How the Georgia Criminal Justice System Treats Juvenile Offenders vs Adult Offenders

People have many different views on how criminals should be treated. Many people believe that some crimes deserve the harshest punishments, regardless of the perpetrators. Others believe that the government should take a more lenient view towards many crimes.

However, nearly everybody agrees that children who commit crimes deserve different penalties than those faced by adult criminals. Children’s brains remain undeveloped, leaving them incapable of making fully-informed rational decisions.

Likewise, minors are not at the legal age of adulthood. As such, the legal system for adults could not apply to them.

So, governments created a category called juvenile offenders to handle these cases. This way, they could offer special protections to underage offenders consistent with their ages. The solution also allows them to avoid recognizing full adulthood rights for minors.

The State of Georgia developed a comprehensive Juvenile Code in 1971 to deal with these cases. In this system, juvenile offenders receive different penalties for breaking the law from adult offenders.

If you’d like to learn more about these differences, you’ve come to the right place! We’ll examine how Georgia distinguishes between juvenile delinquency and adult criminality in the following guide.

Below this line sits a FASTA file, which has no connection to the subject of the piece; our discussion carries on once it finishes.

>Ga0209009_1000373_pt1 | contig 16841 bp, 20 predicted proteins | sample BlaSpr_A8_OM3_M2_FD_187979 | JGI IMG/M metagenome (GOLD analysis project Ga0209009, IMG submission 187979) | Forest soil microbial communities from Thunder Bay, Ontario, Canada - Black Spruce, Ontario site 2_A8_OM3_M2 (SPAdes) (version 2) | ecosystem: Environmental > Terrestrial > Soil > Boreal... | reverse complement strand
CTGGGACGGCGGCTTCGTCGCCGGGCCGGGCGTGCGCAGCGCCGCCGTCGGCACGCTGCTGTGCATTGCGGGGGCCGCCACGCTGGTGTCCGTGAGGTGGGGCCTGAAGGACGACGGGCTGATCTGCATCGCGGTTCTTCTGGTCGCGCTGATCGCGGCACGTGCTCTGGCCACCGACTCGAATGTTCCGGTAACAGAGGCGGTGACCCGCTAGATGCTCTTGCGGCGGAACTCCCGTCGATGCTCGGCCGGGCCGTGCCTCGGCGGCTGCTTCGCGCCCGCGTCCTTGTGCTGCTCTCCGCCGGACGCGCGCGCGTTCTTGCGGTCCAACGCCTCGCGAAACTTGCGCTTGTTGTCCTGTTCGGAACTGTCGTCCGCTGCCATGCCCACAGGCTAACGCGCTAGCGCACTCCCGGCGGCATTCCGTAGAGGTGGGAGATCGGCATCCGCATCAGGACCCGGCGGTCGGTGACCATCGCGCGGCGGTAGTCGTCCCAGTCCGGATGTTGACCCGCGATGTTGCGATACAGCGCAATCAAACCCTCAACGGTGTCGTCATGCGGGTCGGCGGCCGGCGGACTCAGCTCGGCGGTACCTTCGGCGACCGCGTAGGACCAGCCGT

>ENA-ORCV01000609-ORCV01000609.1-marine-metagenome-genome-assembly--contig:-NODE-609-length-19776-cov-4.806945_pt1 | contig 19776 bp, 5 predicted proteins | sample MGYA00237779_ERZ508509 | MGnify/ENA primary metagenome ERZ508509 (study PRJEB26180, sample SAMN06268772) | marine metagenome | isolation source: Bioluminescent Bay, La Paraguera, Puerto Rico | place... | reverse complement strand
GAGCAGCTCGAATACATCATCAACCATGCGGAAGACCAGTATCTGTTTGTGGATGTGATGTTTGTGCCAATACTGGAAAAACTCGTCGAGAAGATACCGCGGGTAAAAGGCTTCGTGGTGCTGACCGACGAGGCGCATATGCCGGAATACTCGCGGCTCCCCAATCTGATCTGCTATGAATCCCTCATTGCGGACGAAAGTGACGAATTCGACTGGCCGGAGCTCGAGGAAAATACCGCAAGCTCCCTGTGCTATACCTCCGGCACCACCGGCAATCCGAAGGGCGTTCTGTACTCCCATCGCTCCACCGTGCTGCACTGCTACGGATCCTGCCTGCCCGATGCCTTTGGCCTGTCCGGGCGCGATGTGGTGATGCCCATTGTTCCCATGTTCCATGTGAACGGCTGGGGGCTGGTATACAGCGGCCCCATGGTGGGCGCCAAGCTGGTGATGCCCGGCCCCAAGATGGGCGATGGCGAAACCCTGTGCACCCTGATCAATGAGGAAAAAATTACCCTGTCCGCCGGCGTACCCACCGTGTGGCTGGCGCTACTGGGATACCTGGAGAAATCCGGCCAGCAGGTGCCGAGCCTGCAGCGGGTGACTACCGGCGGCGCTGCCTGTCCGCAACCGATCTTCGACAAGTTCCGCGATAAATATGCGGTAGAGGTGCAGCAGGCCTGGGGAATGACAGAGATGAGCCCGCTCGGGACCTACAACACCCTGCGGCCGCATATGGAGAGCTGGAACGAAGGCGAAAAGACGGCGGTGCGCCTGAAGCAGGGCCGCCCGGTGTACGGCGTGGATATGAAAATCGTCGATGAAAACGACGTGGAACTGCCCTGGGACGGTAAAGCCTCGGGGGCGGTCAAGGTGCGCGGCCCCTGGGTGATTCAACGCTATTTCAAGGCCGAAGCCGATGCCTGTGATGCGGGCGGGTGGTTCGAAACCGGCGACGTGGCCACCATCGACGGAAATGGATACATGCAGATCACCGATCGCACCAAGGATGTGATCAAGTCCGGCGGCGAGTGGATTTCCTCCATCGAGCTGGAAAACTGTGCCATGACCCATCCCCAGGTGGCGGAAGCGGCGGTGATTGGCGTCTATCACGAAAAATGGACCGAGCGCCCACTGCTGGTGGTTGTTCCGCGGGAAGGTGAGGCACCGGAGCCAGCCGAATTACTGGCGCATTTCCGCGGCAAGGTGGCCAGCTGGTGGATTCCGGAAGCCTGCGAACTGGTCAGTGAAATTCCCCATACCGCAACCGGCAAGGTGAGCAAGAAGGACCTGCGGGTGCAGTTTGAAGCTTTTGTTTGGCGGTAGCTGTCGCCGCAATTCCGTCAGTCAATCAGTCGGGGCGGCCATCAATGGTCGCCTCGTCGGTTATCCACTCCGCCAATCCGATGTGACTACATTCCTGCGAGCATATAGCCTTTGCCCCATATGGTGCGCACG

Georgia Juvenile Code Essentials

Before we get into the specifics of the Georgia system, let’s first explain who qualifies as a juvenile offender. The Georgian juvenile justice system addresses alleged criminal activity enacted by minors 17 or younger.

As such, anybody under 18 naturally qualifies as a juvenile offender. This law contrasts with some states that cut off the juvenile delinquency age at 16.

However, there are situations in which people who meet the juvenile age limit may face trial as adults. Some of these crimes include:

  • Murder
  • Voluntary manslaughter
  • Rape
  • Aggravated child molestation
  • Aggravated battery
  • Armed robbery

A court can also try a juvenile as an adult if the prosecutor petitions the Supreme Court. In these instances, the child must be at least 15 years of age when they committed the offense. The crime would also have to qualify as a felony if it were committed by an adult.

The Five Objectives of Juvenile Offenders Laws

As mentioned before, the Juvenile Code that Georgia enacted in 1971 continues to drive and define the state justice and correctional system. However, the Code also received amendments in a 1973 Act.

These amendments aimed to achieve five objectives with the Juvenile Code. These aims included:

  1. Redefining “Child” to set Juvenile court jurisdiction
  2. Realigning jurisdictional limits of Juvenile and Superior Courts
  3. Clarifying procedures for mentally challenged minors
  4. Restricting the publication of juvenile offenders’ names
  5. Providing for Superior Court referrals for a Juvenile Court

These five aims established clear roles for every party involved in juvenile crime cases. These objectives determined who qualified as a juvenile offender, the court’s relationship to minors, and the media’s responsibilities in these cases.

These updates were the most significant changes to the Code since its implementation. However, several other updates and revisions have occurred since the 1973 Act.